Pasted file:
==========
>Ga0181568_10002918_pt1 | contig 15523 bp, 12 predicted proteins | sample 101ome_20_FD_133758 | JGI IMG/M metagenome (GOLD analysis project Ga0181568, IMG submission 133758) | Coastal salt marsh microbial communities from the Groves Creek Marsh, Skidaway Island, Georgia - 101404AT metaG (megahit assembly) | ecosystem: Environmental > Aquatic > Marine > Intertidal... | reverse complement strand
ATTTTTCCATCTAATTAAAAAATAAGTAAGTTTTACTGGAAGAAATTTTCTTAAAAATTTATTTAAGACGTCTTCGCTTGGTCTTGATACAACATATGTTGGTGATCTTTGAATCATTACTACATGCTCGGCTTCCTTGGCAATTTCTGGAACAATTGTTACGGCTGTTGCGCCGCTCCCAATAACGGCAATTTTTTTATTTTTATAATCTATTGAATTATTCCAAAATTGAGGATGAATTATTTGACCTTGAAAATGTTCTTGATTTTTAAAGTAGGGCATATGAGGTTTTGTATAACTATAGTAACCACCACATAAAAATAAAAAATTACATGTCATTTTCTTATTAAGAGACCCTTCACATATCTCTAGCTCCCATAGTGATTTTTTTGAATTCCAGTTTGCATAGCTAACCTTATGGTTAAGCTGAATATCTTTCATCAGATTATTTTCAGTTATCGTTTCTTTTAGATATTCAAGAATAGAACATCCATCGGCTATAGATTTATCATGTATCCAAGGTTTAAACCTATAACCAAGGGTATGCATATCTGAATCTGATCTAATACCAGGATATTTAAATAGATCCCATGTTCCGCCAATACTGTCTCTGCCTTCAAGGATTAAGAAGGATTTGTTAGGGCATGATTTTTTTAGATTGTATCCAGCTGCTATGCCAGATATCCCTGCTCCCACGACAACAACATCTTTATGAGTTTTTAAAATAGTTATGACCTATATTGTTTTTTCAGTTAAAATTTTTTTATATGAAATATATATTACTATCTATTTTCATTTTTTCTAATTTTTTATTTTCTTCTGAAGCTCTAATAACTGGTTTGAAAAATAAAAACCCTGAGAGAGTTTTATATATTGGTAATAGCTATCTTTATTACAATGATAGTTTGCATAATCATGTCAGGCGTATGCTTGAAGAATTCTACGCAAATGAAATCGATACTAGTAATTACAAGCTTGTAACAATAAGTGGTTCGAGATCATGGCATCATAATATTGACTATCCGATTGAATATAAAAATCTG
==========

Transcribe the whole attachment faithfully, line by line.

>Ga0181568_10002918_pt1 | contig 15523 bp, 12 predicted proteins | sample 101ome_20_FD_133758 | JGI IMG/M metagenome (GOLD analysis project Ga0181568, IMG submission 133758) | Coastal salt marsh microbial communities from the Groves Creek Marsh, Skidaway Island, Georgia - 101404AT metaG (megahit assembly) | ecosystem: Environmental > Aquatic > Marine > Intertidal... | reverse complement strand
ATTTTTCCATCTAATTAAAAAATAAGTAAGTTTTACTGGAAGAAATTTTCTTAAAAATTTATTTAAGACGTCTTCGCTTGGTCTTGATACAACATATGTTGGTGATCTTTGAATCATTACTACATGCTCGGCTTCCTTGGCAATTTCTGGAACAATTGTTACGGCTGTTGCGCCGCTCCCAATAACGGCAATTTTTTTATTTTTATAATCTATTGAATTATTCCAAAATTGAGGATGAATTATTTGACCTTGAAAATGTTCTTGATTTTTAAAGTAGGGCATATGAGGTTTTGTATAACTATAGTAACCACCACATAAAAATAAAAAATTACATGTCATTTTCTTATTAAGAGACCCTTCACATATCTCTAGCTCCCATAGTGATTTTTTTGAATTCCAGTTTGCATAGCTAACCTTATGGTTAAGCTGAATATCTTTCATCAGATTATTTTCAGTTATCGTTTCTTTTAGATATTCAAGAATAGAACATCCATCGGCTATAGATTTATCATGTATCCAAGGTTTAAACCTATAACCAAGGGTATGCATATCTGAATCTGATCTAATACCAGGATATTTAAATAGATCCCATGTTCCGCCAATACTGTCTCTGCCTTCAAGGATTAAGAAGGATTTGTTAGGGCATGATTTTTTTAGATTGTATCCAGCTGCTATGCCAGATATCCCTGCTCCCACGACAACAACATCTTTATGAGTTTTTAAAATAGTTATGACCTATATTGTTTTTTCAGTTAAAATTTTTTTATATGAAATATATATTACTATCTATTTTCATTTTTTCTAATTTTTTATTTTCTTCTGAAGCTCTAATAACTGGTTTGAAAAATAAAAACCCTGAGAGAGTTTTATATATTGGTAATAGCTATCTTTATTACAATGATAGTTTGCATAATCATGTCAGGCGTATGCTTGAAGAATTCTACGCAAATGAAATCGATACTAGTAATTACAAGCTTGTAACAATAAGTGGTTCGAGATCATGGCATCATAATATTGACTATCCGATTGAATATAAAAATCTG